Eras Journal - Dahlia Martin
Abstract of "Identity Politics and Young-Adult Malaysian Muslims"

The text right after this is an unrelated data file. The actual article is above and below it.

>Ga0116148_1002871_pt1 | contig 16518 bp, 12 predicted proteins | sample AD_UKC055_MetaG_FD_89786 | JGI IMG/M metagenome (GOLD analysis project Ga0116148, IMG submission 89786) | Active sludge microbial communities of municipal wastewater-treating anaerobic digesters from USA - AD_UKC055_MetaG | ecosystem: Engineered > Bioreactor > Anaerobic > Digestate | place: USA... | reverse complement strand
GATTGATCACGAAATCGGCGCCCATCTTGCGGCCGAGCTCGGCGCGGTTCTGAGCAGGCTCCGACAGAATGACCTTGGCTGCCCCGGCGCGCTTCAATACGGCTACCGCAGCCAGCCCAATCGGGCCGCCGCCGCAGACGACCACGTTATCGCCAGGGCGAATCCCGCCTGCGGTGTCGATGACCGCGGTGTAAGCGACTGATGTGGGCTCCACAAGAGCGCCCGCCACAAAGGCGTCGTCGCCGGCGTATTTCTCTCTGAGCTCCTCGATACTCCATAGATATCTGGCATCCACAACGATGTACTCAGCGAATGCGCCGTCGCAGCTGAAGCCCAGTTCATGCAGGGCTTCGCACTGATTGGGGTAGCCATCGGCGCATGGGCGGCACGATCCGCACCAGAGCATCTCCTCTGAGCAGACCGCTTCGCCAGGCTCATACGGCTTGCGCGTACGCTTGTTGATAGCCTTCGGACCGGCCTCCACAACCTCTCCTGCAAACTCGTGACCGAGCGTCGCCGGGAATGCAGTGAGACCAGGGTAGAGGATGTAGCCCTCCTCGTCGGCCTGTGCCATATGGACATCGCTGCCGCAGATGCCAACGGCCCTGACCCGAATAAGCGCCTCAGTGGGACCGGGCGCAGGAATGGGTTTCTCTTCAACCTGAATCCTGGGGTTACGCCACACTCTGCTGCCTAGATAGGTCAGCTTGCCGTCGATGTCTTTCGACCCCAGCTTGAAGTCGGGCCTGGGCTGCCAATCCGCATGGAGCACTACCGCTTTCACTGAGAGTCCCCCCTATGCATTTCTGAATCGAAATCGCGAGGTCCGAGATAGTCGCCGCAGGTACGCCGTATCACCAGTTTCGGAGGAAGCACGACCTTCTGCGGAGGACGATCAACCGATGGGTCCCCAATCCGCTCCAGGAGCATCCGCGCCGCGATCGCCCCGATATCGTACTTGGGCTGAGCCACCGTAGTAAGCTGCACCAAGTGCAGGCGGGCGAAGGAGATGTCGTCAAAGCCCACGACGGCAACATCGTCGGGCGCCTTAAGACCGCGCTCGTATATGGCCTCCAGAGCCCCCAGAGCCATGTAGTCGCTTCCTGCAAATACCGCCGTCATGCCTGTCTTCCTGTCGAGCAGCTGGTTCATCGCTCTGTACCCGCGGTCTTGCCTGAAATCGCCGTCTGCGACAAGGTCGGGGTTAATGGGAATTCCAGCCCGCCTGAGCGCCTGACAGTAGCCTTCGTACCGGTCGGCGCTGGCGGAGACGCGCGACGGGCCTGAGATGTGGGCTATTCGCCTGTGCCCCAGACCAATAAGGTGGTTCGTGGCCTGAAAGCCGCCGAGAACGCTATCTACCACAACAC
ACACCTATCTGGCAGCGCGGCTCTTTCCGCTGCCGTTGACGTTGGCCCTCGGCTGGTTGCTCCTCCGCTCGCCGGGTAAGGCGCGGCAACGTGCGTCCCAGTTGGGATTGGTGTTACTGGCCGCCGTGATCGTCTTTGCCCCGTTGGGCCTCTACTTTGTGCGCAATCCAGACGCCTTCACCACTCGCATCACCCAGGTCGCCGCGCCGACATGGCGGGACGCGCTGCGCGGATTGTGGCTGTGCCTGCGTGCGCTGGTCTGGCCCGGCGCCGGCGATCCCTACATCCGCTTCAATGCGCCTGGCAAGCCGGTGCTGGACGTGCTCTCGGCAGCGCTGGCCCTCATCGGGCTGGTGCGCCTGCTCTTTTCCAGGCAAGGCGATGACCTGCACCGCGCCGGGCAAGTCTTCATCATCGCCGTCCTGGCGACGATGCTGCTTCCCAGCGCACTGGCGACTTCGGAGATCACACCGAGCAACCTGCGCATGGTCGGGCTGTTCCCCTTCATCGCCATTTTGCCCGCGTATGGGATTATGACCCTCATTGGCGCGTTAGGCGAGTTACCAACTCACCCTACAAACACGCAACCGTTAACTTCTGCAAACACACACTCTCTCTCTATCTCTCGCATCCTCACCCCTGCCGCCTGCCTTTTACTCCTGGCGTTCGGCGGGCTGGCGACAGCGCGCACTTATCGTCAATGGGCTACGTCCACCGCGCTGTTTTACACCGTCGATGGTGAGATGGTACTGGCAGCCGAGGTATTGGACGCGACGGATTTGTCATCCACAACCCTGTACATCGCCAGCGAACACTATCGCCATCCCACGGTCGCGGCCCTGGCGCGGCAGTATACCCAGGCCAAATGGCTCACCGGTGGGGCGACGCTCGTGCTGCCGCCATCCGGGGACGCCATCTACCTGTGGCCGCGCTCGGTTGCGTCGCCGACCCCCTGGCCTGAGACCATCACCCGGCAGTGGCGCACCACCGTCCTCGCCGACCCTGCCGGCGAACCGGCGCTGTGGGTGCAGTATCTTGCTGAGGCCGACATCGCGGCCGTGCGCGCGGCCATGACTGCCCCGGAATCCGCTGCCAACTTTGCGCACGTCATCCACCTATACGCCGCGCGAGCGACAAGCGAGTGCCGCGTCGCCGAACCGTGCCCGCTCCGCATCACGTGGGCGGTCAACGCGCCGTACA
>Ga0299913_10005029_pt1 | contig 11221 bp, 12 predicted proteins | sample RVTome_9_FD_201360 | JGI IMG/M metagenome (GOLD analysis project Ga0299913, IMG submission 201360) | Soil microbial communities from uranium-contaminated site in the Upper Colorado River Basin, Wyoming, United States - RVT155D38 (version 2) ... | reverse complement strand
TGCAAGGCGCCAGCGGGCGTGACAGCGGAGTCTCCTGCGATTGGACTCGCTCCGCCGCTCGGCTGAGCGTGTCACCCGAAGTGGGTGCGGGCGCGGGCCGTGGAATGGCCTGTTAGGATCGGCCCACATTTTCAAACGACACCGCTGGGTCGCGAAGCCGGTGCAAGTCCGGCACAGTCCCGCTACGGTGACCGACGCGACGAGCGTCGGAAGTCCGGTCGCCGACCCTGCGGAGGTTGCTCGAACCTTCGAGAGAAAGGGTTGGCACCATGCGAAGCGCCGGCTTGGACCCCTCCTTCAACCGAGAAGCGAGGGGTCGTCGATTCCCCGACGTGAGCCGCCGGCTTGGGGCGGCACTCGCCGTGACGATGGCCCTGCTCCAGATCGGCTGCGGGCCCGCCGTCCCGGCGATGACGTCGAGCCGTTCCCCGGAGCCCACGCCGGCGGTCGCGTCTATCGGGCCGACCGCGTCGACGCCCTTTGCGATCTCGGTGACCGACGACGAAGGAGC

A rivalry between political parties has meant that the position of religion in Malaysia is very much tied in with nationalistic politics. Having been in power since the country’s independence, the United Malays Nationalist Organisation (UMNO) of the Barisan Nasional (National Front) has attempted, through use of several national ideologies and discourses, to propagate a Malay Muslim hegemony within a multiethnic framework. The most obvious result of this is the categorization of the Malaysian population by ethnicity in all facets of their lives. Another consequence is the precarious position of young adults in Malaysia: the government expects much of Malaysian youth, especially Muslim youth, yet ironically, their inadequate representation and vulnerability to authoritative depictions has left them a marginalized group. This article looks at the discourses concerning young-adult Malaysian Muslims, and, through indepth interviews with a small sample of urban youth, attempts to uncover what discourses young-adult Malaysian Muslims are actually using in their everyday lives. My findings point to a transcendence of religion over race amongst most young Muslims, with there being much discomfort over assuming the ethnic identity marker of ‘Malay’.